As a young PhD candidate in Health Services Research at Queen’s University in Belfast, Ireland, Paul Barr, MSc, PhD, read through a staggering 2,500 medical records in an attempt to understand the drivers of decision making in red cell transfusions. Along the way, he made an unanticipated discovery: he could count on one hand the number of times a patient was involved in a conversation about whether a transfusion would occur. The omission got the young investigator thinking about a new topic: doctor-patient communications and the shared decision-making process. He hasn’t stopped.
Today, Barr is an assistant professor at The Dartmouth Institute for Health Policy and Clinical Practice and a rising star in his field. In 2015, he received one of only four Patient and Family Engagement Early-Career Investigator Awards from the Gordon and Betty Moore Foundation to support his work on the Open Recording Automated Logging System (ORALS), a platform that allows routine audio recordings of conversations between clinicians and patients with relevant information in the recordings (i.e., medication discussion) automatically indexed.
At present, there are several factors that hamper the shared decision-making process, says Barr. “For example, a patient may not know what treatment options are available, and thus be unsure what questions to ask or feel that ‘the doctor knows best’ and not wish to raise any issues.” Doctors are also under pressure to see as many patients as possible and often create shortcuts to communicate with their patients. “This can hamper the decision-making process for patients, because a condition or illness that’s commonplace to the doctor—and thus seemingly unnecessary to discuss in detail—may be life-altering to the patient.”
It’s this potential imbalance that makes shared decision making so important, Barr explains. “Our goal is to reduce the asymmetry of the relationship through improved communications. We want to help doctors work with their patients to find the best methods possible to treat the problem, things that fit into the patient’s lifestyle and ease their concerns.”
To that end, Barr has been heavily involved with the creation of several shared decision-making tools. As a postdoctoral fellow, Barr and his colleagues, under the leadership of Glyn Elwyn, MD, PhD, director of The Dartmouth Institute’s Patient Engagement Research Program, developed CollaboRATE— that enables patients to report on their shared decision-making experience through completion of a short survey. “The survey is now a required measure in Patient Centered Outcome Research Initiative (PCORI) implementation projects and is under consideration as a National Quality Forum-endorsed performance measure in the U.S. for shared decision making,” says Barr.
People need to be involved in decisions about their own healthcare. It’s only right.
His current undertaking is the ORALS project, an initiative through which Barr and his team are creating audio and video recordings of patient visits. This work has been leveraged by Barr and his colleague Saeed Hassanpour, PhD, an associate professor of biomedical data science and epidemiology, to develop ORALS into an Audio Personal Health Library for patients, that creates hyperlinks from the indexed information, such as a medical condition, to trustworthy patient information, and peer support communities. “We then share these recordings with patients, who in turn can share them with loved ones, thereby allowing family members to participate in the decision-making process with the patient, no matter where they are located.”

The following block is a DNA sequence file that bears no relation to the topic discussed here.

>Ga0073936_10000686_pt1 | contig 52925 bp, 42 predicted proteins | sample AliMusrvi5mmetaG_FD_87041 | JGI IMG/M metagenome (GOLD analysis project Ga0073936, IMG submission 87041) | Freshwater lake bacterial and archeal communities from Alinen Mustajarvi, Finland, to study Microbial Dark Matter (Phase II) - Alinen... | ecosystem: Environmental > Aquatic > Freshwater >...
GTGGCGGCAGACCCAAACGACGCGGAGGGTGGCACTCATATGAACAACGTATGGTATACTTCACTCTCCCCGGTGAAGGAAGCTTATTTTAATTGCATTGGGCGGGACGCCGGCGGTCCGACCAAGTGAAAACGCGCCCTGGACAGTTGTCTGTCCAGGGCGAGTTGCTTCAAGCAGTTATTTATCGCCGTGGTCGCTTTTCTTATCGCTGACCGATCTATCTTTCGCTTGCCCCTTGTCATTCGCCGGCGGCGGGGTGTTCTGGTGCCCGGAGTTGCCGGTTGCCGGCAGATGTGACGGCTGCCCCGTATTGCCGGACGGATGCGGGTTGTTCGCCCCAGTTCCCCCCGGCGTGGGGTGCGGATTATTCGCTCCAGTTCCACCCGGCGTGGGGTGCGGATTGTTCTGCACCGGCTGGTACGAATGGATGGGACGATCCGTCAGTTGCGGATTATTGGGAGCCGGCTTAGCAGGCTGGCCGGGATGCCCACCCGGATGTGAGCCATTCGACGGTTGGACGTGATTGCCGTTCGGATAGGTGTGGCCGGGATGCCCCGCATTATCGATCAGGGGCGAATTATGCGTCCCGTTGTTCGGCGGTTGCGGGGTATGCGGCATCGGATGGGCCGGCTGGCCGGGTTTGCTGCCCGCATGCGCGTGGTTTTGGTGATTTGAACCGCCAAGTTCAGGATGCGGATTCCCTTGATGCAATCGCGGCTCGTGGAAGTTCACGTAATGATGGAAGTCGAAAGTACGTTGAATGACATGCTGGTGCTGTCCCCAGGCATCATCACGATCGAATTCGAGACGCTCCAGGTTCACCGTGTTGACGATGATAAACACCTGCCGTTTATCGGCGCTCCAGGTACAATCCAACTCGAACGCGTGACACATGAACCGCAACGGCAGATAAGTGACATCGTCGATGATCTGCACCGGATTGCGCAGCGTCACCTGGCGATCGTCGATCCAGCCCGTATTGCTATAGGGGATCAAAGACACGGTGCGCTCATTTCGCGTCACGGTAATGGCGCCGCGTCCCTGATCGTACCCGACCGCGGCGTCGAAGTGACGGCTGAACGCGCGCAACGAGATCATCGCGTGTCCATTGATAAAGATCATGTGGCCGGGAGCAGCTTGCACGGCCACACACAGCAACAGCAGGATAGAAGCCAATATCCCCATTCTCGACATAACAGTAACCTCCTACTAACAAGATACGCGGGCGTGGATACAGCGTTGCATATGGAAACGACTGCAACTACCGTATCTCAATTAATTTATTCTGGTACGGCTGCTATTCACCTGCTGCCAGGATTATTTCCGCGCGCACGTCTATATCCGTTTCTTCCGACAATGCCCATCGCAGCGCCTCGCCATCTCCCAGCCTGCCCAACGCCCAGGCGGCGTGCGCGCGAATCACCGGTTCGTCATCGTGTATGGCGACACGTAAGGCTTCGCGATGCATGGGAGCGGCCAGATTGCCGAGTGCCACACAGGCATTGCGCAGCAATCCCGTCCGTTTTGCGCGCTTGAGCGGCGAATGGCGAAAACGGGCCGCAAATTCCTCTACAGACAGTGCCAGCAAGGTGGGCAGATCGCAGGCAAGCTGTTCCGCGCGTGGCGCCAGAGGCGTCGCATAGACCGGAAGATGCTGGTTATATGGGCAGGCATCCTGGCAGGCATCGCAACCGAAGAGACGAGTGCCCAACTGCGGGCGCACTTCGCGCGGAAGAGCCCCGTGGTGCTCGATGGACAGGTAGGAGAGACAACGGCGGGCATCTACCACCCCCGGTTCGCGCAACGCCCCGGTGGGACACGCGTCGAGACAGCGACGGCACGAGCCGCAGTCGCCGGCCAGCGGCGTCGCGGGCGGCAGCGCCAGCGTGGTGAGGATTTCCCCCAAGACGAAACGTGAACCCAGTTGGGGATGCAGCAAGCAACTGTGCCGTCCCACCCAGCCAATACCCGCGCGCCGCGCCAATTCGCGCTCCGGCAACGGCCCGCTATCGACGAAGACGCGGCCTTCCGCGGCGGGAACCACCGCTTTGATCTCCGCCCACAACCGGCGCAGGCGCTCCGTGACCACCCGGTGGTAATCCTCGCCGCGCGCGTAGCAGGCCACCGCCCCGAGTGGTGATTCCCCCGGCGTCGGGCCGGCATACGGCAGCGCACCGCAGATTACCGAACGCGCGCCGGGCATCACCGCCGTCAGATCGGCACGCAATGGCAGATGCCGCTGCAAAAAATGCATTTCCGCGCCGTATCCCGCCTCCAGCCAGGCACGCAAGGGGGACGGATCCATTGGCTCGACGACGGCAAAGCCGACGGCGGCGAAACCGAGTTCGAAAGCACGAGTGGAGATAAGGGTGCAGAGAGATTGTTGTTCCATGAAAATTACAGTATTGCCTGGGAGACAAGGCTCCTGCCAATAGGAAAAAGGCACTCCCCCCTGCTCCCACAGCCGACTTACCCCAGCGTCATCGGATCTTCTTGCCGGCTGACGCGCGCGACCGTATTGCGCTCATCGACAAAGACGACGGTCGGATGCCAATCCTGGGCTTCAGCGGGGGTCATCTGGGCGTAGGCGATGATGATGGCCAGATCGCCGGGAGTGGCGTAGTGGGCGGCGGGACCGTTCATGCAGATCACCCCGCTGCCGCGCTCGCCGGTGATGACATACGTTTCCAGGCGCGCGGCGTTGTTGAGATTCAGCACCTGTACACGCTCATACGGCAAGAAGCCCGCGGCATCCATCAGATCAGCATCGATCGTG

Barr’s Open Recordings research group has several initiatives currently underway in cardiology, primary care and neurology, to further understand the implications and applications of audio/video-recording clinic visits. With the growing use of recordings and advances in data science, Barr is excited by the future innovations to come in this area, especially for patients and their families.
“Studies show that patients forget between 40 to 80 percent of the medical information they’ve been given within 15 minutes of leaving the doctor’s office, so having a recording of the visit can be incredibly helpful,” Barr explains. Patients indicate that they review the recordings to clarify answers to questions they might have as well as to generate questions for their next visit. “Patients report that they listen to the recordings to hear what they’ve told their doctor and ensure that they haven’t forgotten anything,” says Barr. “They say they want to be the best patients possible, and these recordings help them to achieve that goal.”
“At a recent conference, someone said to me, ‘shared decision making is too niche,’” Barr observes. “My response was, ‘Too niche? Think of the number of clinic visits that happen each day in the U.S. where on average 6 - 13 decisions are made per visit–that’s a lot of decisions! I would argue that making decisions that align with patient preferences and communicating information in a way that empowers patients is fundamental in a high-quality healthcare system.’”
There’s strong evidence to indicate that when shared decision making is used, patients are happier, says Barr, and from an ethical standpoint, he argues, it’s imperative. “People need to be involved in decisions about their own healthcare,” he says. “It’s only right.”
If you'd like to offer feedback about this article, we'd welcome getting your comments at DartMed@Dartmouth.edu.
This article may not be reproduced or reposted without permission. To inquire about permission, contact DartMed@Dartmouth.edu.